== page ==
Tergesen’s own performance, however, is nicely layered. The film never attempts to ennoble Collins’ suicidal intentions, but neither does it shy away from them. At times, he seems right on the verge of giving the whole thing up and heading back home to rejoin his family and face his demons. He takes diversions to drink, drive, light off fireworks, take in a pretty desert vista, and, most tellingly, reveal (on video) a few more details of the problems that drove him to his decision. The result is a film that falls somewhere between mystery, tragedy, and travelogue, with a sufficiently interesting character at the center of it.

It turns out I’ve seen director Travis Gutiérrez Senger‘s prior short film, White Lines and the Fever: The Death of DJ Junebug, which was a verité postmortem on a drug-dealing hip-hop DJ. Junebug and Collins aren’t perfect analogues, but they certainly both succeeded in making me sympathize with them more than I initially expected. The film’s soundtrack provides a nice mix of dour, atmospheric country and blues, as well as simple, mood-setting acoustic pieces – reminiscent of composer Nathan Johnson‘s understated work in Brick. Atop Senger’s mostly effective handling of the subject matter, the cinematography – with what appears to be central/eastern Washington State standing in for the California and Nevada deserts – is gorgeous.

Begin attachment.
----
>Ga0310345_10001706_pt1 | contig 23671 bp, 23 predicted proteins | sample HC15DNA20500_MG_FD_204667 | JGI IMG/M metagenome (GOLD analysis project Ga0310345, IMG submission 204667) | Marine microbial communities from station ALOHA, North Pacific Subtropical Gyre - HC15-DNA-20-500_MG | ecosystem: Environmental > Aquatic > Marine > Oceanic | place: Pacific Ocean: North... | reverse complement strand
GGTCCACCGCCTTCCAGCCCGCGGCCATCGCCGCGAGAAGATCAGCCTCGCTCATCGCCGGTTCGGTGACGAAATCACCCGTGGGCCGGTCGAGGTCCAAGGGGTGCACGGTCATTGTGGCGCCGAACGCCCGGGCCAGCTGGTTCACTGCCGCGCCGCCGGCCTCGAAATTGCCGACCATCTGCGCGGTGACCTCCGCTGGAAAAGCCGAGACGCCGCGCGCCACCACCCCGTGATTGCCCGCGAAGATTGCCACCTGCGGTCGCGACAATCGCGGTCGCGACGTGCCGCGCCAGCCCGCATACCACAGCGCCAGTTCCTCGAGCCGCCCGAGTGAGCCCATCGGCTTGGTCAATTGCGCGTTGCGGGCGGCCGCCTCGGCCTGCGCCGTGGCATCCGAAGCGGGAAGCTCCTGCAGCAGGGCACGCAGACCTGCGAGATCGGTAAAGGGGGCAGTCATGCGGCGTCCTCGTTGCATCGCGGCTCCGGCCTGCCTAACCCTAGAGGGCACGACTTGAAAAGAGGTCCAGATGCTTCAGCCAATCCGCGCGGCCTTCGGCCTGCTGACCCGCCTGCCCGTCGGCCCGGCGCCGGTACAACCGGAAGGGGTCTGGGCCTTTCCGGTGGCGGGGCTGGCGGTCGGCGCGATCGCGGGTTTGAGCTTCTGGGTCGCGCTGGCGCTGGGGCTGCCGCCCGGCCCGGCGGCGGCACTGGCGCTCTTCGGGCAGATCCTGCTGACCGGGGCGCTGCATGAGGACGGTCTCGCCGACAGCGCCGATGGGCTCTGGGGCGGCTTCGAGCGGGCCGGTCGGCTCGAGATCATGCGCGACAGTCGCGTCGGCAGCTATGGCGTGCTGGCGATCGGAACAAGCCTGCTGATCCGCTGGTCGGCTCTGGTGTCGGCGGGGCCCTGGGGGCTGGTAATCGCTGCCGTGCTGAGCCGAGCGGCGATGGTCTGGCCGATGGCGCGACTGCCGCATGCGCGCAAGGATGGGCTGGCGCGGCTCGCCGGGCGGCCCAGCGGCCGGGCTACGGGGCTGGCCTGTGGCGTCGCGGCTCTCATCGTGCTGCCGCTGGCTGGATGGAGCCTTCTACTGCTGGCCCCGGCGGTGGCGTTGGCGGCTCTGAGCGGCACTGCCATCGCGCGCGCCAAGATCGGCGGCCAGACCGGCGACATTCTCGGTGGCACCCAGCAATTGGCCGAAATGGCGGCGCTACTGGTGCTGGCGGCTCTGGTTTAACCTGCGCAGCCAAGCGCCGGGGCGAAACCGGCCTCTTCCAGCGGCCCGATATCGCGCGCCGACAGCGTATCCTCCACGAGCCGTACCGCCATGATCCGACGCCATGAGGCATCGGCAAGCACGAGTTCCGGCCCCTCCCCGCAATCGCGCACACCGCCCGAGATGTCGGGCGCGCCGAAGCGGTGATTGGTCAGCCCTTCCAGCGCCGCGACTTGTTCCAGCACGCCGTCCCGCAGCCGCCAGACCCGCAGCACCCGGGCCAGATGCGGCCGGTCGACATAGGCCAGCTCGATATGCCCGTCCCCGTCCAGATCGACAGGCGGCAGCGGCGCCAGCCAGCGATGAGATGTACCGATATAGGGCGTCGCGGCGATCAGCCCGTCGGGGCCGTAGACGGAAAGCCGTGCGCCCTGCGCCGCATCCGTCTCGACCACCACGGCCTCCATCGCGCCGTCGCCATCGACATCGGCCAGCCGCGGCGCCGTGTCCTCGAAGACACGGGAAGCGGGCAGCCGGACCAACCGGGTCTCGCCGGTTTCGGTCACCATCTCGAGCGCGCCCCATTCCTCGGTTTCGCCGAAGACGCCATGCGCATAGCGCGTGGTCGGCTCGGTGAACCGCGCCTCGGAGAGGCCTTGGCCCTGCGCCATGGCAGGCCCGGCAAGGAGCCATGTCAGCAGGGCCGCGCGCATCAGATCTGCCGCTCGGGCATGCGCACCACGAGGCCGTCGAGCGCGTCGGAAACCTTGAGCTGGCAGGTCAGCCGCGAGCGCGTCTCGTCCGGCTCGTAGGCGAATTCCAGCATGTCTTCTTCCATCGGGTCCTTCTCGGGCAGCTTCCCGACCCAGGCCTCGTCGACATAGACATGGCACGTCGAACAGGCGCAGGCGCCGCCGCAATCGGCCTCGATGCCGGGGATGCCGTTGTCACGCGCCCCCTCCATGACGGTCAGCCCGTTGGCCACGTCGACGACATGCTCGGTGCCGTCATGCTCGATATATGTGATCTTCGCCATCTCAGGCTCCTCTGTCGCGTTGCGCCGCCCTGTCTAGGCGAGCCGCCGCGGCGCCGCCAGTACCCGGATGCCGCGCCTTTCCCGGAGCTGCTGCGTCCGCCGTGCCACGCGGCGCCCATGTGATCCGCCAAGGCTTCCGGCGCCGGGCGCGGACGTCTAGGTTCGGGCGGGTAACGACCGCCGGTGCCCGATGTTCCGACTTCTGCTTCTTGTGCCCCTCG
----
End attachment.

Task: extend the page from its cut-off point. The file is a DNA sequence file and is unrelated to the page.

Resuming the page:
FilmWonk rating: 7 out of 10


Poster for "In Order of Disappearance"

 

In Order of Disappearance
Directed by Hans Petter Moland, written by Kim Fupz Aakeson

I’ll be brief, because there’s not a lot to say about this movie – if you want to see Stellan Skarsgård as Nils Dickman, a snowplow driver on a Norse-bound mafioso revenge-killing spree, this is the film for you. This film is darkly hilarious, brutal, and absolutely riddled with the cheapness of human life. The comparisons to Fargo (my second-to-least favorite Coen Bros film) are warranted. The lead villains are effective and memorable, including an eccentric vegan known as “The Count” (Pål Sverre Hagen), and an old-school Serbian just called Papa (Bruno Ganz). The Count is clearly the most dangerous wildcard of the bunch, while Papa, also out for revenge after a fashion, actually ends up striking some interesting parallels with Dickman himself. The bloody shootout at the film’s end is obligatory (and nothing special, heavy equipment notwithstanding), but this film was an entertaining ride nonetheless.

Oh, and in case you’re wondering – Dickman is a funny name in Norwegian too.

FilmWonk rating: 6.5 out of 10

FilmWonk Podcast – Episode #47 – “The Double” (dir. Richard Ayoade) (SIFF)

Poster for "The Double"

This week on the podcast, Glenn and Daniel bring the first of many live dispatches from the 40th annual Seattle International Film Festival, starting with Richard Ayoade‘s new film, The Double, starring Jesse Eisenberg, Mia Wasikowska, and Wallace Shawn. (15:10).

May contain NSFW language.

FilmWonk rating: 5.5 out of 10

Show notes: